In this last week, when school has been perpetually called off day after day for a grand total of 4 days in a row, I've made a discovery that many others have already made. I may have come late to the party, but at least I made it. On Wednesday morning I woke up at 7:30 am and made coffee and turned on the TV looking for something to occupy the beginning of my day. On one of the movie channels, the movie The Lovely Bones had just began, and since it had been on my list forever, but I hadn't gotten around to seriously watching it, I decided to see what all the fuss was about.
Nearing the end of the film, I was brought to tears. The images on screen were beautiful, the story was tragic, and it awakened something in me that hasn't really stirred in a long time. I marched right across the street in the ice and snow to Hastings to buy the book. When I returned, I began reading, and here I sit almost 3 days later to the hour, having just finished it.
At first I wasn't sure I wanted to review this one. This one would be mine, just for me. My snow day book. But the more I thought about it and the more my friends asked what I thought, I decided that the only way to really understand how I felt about it would be to write it out. I was actually really thankful that I saw the movie before I read the book. Had it been reversed, I may have fallen in line with most people who saw the movie after and hated the movie. There were many things different in the film than in book, but having read it after, I can appreciate all those changes without feeling robbed or without having my expectations fall flat.
As I began the book, it seemed such a strange idea to have a dead girl narrate a story about her own death, her own life, and whatever went on after it was taken from her. I was so interested to see how Alice Sebold was going to bring this story all the way through to the end. Unlike the standard 1st person, 3rd person, 3rd person omniscient, this perspective fell in that category that was more like 1st person omniscient. We were seeing things from Suzie's perspective with her feelings and memories, but she could also see all things, even others' thoughts and feelings. Even what her murderer was up to and all his secrets. In this way, this may have been one of the most uniquely told stories I've ever read.
The writing was so beautiful. This book dealt with some issues that are not easy to deal with and yet she wrote about them with such ease. So eloquent and effortless. So of course, this made it that much easier to read. Especially for me, and English teacher and a wannabe-writer. She masters the craft of writing so well, I can only hope to ever write something half as beautiful one day.
The story itself is a tragedy that, somehow, Sebold is able to portray with hope and eventually joy. The book is hard to read sometimes because it is so heavy. A young girl is murdered. We spend nearly all our time with the people who loved her, grieving. However, in the end, Sebold is able to show that eventually time can help to heal. Pain like this may never go away, but it eventually can be bearable. Running away does not make things go away; you have to face them. And, she shows that sometimes, a tragedy destroys life but can also create and make a person who they are supposed to become if they can rise to it.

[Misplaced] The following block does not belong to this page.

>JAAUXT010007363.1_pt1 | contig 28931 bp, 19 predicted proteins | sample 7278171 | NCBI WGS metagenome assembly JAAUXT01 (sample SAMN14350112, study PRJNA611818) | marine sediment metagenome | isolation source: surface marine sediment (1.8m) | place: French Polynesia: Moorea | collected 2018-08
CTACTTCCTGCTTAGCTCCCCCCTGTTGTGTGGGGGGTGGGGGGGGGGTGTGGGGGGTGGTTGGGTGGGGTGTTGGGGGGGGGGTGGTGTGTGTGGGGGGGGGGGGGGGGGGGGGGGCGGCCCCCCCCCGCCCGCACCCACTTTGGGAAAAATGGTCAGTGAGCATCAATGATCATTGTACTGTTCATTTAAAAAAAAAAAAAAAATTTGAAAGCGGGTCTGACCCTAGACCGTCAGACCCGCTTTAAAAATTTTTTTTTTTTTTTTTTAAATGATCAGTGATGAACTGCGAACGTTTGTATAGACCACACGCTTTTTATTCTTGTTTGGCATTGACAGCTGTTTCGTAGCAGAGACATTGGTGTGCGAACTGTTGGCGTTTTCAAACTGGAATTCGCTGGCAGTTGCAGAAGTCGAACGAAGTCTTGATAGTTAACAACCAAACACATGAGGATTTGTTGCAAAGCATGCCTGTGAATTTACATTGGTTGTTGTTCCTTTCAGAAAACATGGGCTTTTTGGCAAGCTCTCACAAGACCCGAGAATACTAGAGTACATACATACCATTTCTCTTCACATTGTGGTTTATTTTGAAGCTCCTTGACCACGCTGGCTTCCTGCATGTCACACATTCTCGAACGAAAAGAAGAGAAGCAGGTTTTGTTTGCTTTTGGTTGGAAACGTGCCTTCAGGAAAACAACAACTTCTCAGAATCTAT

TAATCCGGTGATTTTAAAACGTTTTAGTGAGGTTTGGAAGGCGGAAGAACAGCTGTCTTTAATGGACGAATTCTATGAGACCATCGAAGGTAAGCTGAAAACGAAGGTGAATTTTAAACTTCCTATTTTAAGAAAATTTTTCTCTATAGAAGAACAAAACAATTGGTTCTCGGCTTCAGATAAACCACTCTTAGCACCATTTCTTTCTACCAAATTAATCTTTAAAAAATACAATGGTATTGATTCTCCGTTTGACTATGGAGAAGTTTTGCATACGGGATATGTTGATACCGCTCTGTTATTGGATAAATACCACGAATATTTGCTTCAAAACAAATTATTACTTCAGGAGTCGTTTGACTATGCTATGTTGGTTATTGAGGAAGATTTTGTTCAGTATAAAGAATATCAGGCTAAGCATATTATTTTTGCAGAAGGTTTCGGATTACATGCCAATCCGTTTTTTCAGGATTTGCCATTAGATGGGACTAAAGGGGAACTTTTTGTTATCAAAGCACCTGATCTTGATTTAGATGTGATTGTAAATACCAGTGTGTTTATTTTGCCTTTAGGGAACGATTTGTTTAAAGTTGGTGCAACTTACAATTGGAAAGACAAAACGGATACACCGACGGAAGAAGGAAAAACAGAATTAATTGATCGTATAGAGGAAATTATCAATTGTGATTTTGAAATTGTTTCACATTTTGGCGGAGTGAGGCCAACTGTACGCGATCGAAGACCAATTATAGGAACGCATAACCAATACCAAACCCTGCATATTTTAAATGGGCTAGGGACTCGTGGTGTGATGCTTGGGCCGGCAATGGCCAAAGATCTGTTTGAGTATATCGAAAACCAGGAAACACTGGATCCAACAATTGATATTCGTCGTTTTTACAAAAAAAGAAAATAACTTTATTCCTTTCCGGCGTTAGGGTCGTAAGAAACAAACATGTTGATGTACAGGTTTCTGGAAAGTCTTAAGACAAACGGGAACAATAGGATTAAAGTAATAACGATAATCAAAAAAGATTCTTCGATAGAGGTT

This story is not about catching the bad guy. It's about being hit with loss and learning to deal with and accept it. It's about learning to let go and the importance in being able to do so, and then to move on. And also, it's about having faith in something more than what we see. Whether it's in an emotion, heaven, a God, spirits, or faith in your own strength. Strength to not let yourself slip below the rip-tide brought on by unexpected events.
The accepting and moving on themes of this book are what hit me the hardest. I can say that these two things are hardest for me to deal with in my own life. Regardless of if it's a death or just a natural check-point of life showing that we all grow up and change from what we were, it's hard for me to accept it and move past it. I have clung to things in my past for much longer than I should. Most recently, it's been the camaraderie and closeness of me and all my cousins. I haven't wanted to accept that we all grow up, move on, get our own priorities and lives, and slowly slip away from each other. It's what naturally happens when we go from children to adults. However, I've been clinging to what I've always known and had with them, and tried to keep us there.
But accepting and moving on isn't a bad thing. It's a beautiful thing. And new chapters of our lives are beginning. It won't be what I've always known, but it will be something new and just as beautiful. This book pointed me to this issue inside myself. This one and many others. The fact that this can happen is fundamentally why I love literature. If a book can make you find something true in your life, then it has achieved what it exists to do.
With all of that being said, it's no surprise that I truly adored this book. And I love the movie for pushing me into reading this book. I warn anyone who loves the book and wants to see it adapted exactly, you will not enjoy the movie. You'll have to go in it with an open mind and heart, otherwise, you will be disappointed. BUT, although the book and movie are very different, they are both beautiful in their own ways. While Sebold's artistic utensil is her gorgeous metaphors and phrasing, Peter Jackson's is his visual effects and framing. Both achieve the same tone and emotion, just in different ways.
I said at the beginning of this entry that this would help me better understand how I feel about this book, and it has achieved just that. I hope that I can encourage anyone who hasn't read the book yet to give it a look, and perhaps if you haven't seen the movie you can give that a chance, too.